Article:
CVE-2018-1121

Impact:
Low
Public Date:
2018-05-17
CWE:
CWE-367
Bugzilla:
1575473: CVE-2018-1121 procps-ng, procps: process hiding through race condition enumerating /proc
Since the kernel's proc_pid_readdir() returns PID entries in ascending numeric order, a process occupying a high PID can use inotify events to determine when the process list is being scanned, and fork/exec to obtain a lower PID, thus avoiding enumeration. An unprivileged attacker can hide a process from procps-ng's utilities by exploiting a race condition in reading /proc/PID entries.

Find out more about CVE-2018-1121 from the MITRE CVE dictionary dictionary and NIST NVD.

Statement

The /proc filesystem is not a reliable mechanism to account for processes running on a system, as it is unable to offer snapshot semantics. Short-lived processes have always been able to escape detection by tools that monitor /proc. This CVE simply identifies a reliable way to do so using inotify.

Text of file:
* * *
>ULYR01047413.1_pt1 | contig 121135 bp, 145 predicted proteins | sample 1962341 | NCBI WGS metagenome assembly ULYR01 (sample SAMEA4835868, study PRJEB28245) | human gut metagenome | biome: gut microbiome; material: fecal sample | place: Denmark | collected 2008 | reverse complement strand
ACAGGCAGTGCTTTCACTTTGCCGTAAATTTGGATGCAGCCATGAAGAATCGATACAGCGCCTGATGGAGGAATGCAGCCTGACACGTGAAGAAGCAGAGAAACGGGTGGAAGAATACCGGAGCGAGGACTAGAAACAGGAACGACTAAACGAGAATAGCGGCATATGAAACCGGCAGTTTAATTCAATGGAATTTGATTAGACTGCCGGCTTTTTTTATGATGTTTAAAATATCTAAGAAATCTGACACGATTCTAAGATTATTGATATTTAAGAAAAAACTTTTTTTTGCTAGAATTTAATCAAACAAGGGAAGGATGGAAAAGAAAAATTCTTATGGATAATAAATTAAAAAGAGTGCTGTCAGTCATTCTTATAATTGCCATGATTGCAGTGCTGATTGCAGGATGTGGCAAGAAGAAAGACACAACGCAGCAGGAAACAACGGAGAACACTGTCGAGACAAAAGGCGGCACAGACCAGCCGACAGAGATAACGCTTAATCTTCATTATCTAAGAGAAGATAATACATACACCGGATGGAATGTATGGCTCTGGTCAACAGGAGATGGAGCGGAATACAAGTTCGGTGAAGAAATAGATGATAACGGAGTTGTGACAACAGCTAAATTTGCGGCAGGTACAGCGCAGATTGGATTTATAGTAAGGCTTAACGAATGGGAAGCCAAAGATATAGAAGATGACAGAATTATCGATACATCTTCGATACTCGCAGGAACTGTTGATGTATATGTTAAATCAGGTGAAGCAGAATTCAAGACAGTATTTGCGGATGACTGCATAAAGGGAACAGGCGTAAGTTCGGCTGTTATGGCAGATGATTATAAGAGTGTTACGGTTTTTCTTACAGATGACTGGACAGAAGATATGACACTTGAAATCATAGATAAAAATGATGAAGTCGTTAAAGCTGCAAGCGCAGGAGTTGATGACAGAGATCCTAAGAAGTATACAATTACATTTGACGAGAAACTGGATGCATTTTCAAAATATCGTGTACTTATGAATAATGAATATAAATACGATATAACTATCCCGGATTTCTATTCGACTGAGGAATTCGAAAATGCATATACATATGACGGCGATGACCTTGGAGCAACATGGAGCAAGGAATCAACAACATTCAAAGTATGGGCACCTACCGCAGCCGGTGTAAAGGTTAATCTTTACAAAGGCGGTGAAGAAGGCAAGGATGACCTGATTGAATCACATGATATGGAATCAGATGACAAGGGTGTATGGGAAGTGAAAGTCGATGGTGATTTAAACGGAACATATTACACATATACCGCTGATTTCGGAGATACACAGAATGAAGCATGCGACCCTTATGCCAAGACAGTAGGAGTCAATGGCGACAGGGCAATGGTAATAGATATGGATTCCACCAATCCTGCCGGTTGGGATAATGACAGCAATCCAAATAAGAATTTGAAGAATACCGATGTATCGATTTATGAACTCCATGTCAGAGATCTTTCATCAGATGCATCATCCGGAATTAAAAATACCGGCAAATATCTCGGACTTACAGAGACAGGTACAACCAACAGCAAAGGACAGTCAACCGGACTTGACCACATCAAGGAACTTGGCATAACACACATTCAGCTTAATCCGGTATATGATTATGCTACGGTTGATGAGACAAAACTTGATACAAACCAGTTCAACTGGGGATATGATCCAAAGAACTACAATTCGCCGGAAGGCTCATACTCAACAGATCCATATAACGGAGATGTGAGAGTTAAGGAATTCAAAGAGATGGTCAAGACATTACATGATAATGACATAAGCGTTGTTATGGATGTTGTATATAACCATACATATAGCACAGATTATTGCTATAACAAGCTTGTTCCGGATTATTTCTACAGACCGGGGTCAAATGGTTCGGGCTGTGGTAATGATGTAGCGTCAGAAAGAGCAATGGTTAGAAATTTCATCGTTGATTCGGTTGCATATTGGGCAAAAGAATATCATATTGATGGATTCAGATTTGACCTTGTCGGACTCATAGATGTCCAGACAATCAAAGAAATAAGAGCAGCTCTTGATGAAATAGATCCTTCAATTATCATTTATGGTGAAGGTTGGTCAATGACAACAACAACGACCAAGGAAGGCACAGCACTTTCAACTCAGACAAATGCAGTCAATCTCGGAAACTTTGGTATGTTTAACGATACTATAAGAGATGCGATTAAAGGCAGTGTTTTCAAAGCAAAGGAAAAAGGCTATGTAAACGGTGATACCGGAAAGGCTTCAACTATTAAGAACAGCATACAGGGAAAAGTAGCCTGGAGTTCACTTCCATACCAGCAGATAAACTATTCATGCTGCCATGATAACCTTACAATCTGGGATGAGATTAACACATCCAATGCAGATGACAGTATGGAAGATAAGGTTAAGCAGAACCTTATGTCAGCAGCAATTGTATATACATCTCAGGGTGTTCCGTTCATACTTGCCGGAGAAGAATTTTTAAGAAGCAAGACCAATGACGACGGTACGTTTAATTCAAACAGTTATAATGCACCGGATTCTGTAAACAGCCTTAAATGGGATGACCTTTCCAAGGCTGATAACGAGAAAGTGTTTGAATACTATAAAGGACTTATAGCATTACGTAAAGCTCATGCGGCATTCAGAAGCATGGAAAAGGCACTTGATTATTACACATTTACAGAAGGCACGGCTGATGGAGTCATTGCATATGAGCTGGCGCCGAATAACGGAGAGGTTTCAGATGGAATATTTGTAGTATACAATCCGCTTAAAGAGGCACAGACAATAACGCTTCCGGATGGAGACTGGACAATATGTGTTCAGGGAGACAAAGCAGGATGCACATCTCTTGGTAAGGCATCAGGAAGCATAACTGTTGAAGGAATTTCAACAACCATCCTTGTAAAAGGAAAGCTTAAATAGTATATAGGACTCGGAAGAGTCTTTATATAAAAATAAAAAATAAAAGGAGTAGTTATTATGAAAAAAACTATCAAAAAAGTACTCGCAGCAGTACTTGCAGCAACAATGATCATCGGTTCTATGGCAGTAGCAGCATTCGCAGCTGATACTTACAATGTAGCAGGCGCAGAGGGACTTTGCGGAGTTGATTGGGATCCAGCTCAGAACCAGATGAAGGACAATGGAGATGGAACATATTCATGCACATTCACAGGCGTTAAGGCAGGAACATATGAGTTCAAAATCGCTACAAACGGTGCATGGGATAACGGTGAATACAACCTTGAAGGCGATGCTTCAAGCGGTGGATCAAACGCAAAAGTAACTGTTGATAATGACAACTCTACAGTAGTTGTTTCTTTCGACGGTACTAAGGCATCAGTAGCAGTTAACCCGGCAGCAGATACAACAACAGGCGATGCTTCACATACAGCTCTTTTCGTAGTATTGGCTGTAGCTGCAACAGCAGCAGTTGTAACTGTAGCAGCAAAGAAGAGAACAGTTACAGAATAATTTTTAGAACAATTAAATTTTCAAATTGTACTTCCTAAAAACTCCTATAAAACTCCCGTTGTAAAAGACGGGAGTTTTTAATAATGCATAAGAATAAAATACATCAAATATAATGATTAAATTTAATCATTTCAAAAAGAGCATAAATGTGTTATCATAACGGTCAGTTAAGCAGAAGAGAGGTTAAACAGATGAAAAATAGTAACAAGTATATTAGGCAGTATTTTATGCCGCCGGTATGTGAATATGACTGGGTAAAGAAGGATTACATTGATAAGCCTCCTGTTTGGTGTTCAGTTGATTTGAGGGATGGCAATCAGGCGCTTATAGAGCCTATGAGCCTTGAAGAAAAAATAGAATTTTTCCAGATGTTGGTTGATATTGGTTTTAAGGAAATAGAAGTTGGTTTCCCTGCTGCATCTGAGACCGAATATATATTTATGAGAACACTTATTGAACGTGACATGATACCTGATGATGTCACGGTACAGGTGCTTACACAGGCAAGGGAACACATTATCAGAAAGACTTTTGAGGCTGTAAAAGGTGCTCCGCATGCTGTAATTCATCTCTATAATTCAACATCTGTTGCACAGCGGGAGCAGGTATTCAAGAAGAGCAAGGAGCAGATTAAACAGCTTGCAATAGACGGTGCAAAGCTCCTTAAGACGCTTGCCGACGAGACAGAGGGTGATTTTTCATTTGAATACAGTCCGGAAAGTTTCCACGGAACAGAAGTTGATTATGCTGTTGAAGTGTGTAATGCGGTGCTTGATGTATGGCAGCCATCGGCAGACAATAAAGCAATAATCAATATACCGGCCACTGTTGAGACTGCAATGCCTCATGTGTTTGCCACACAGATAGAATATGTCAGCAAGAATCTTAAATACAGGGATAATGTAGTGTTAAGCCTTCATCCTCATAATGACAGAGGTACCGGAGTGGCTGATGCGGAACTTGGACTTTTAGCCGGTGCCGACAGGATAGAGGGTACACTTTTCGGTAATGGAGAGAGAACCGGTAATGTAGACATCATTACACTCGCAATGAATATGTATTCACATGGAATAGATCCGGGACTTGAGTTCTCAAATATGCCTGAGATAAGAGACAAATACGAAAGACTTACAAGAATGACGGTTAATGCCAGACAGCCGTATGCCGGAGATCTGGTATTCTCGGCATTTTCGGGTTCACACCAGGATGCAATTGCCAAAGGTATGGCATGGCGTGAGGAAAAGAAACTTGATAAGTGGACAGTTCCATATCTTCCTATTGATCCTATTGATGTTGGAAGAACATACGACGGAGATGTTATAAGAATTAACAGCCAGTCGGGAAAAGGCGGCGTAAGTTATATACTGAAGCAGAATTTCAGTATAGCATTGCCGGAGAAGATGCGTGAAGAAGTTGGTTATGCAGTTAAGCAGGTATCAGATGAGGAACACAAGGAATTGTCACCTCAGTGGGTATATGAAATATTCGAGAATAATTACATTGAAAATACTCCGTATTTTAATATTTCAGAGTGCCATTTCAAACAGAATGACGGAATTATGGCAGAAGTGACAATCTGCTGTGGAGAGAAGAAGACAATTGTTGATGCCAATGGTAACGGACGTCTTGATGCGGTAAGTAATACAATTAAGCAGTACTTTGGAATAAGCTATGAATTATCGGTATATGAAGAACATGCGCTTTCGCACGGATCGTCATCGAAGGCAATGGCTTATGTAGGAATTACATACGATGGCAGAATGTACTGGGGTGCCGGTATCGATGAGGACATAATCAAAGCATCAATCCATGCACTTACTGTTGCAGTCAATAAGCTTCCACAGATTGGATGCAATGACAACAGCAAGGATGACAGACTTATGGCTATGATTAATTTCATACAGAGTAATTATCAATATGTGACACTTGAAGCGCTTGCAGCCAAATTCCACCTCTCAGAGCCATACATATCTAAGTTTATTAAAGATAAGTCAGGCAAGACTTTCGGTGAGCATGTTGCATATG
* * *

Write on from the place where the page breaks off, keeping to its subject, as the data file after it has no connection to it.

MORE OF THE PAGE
Process accounting for security purposes, or with a requirement to record very short-running processes and those attempting to evade detection, should be performed with more robust methods such as auditd(8) (the Linux Audit Daemon) or systemtap.

CVSS v3 metrics

NOTE: The following CVSS v3 metrics and score provided are preliminary and subject to review.

CVSS3 Base Score 3.9
CVSS3 Base Metrics CVSS:3.0/AV:L/AC:L/PR:L/UI:R/S:U/C:N/I:L/A:L
Attack Vector Local
Attack Complexity Low
Privileges Required Low
User Interaction Required
Scope Unchanged
Confidentiality None
Integrity Impact Low
Availability Impact Low

Affected Packages State

Platform Package State
Red Hat Enterprise Linux 7 procps-ng Will not fix
Red Hat Enterprise Linux 6 procps Will not fix
Red Hat Enterprise Linux 5 procps Will not fix

Acknowledgements

Red Hat would like to thank Qualys Research Labs for reporting this issue.

External References

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